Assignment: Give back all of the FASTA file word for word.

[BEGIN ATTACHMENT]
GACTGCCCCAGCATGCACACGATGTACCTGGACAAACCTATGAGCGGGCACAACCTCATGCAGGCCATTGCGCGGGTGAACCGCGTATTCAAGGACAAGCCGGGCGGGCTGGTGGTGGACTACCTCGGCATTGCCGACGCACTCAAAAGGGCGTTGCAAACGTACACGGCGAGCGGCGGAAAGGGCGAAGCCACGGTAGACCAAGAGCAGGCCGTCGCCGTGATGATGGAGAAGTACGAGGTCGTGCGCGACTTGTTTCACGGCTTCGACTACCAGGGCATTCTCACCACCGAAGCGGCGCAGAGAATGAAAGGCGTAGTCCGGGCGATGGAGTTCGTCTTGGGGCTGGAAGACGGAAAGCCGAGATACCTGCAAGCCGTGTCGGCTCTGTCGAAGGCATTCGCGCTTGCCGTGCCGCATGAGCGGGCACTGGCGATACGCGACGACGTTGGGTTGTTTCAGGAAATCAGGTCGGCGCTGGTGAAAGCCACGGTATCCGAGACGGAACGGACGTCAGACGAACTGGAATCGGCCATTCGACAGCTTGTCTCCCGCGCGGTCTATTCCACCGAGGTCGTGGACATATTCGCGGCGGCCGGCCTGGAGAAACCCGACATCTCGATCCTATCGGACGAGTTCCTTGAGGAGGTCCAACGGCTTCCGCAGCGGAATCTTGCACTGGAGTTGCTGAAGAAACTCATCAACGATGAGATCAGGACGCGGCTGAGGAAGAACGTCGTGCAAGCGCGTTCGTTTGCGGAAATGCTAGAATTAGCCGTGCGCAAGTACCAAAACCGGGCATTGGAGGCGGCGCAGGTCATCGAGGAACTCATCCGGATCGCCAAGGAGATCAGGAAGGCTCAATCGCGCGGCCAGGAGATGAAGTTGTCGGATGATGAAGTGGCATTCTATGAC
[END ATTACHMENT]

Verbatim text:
GACTGCCCCAGCATGCACACGATGTACCTGGACAAACCTATGAGCGGGCACAACCTCATGCAGGCCATTGCGCGGGTGAACCGCGTATTCAAGGACAAGCCGGGCGGGCTGGTGGTGGACTACCTCGGCATTGCCGACGCACTCAAAAGGGCGTTGCAAACGTACACGGCGAGCGGCGGAAAGGGCGAAGCCACGGTAGACCAAGAGCAGGCCGTCGCCGTGATGATGGAGAAGTACGAGGTCGTGCGCGACTTGTTTCACGGCTTCGACTACCAGGGCATTCTCACCACCGAAGCGGCGCAGAGAATGAAAGGCGTAGTCCGGGCGATGGAGTTCGTCTTGGGGCTGGAAGACGGAAAGCCGAGATACCTGCAAGCCGTGTCGGCTCTGTCGAAGGCATTCGCGCTTGCCGTGCCGCATGAGCGGGCACTGGCGATACGCGACGACGTTGGGTTGTTTCAGGAAATCAGGTCGGCGCTGGTGAAAGCCACGGTATCCGAGACGGAACGGACGTCAGACGAACTGGAATCGGCCATTCGACAGCTTGTCTCCCGCGCGGTCTATTCCACCGAGGTCGTGGACATATTCGCGGCGGCCGGCCTGGAGAAACCCGACATCTCGATCCTATCGGACGAGTTCCTTGAGGAGGTCCAACGGCTTCCGCAGCGGAATCTTGCACTGGAGTTGCTGAAGAAACTCATCAACGATGAGATCAGGACGCGGCTGAGGAAGAACGTCGTGCAAGCGCGTTCGTTTGCGGAAATGCTAGAATTAGCCGTGCGCAAGTACCAAAACCGGGCATTGGAGGCGGCGCAGGTCATCGAGGAACTCATCCGGATCGCCAAGGAGATCAGGAAGGCTCAATCGCGCGGCCAGGAGATGAAGTTGTCGGATGATGAAGTGGCATTCTATGAC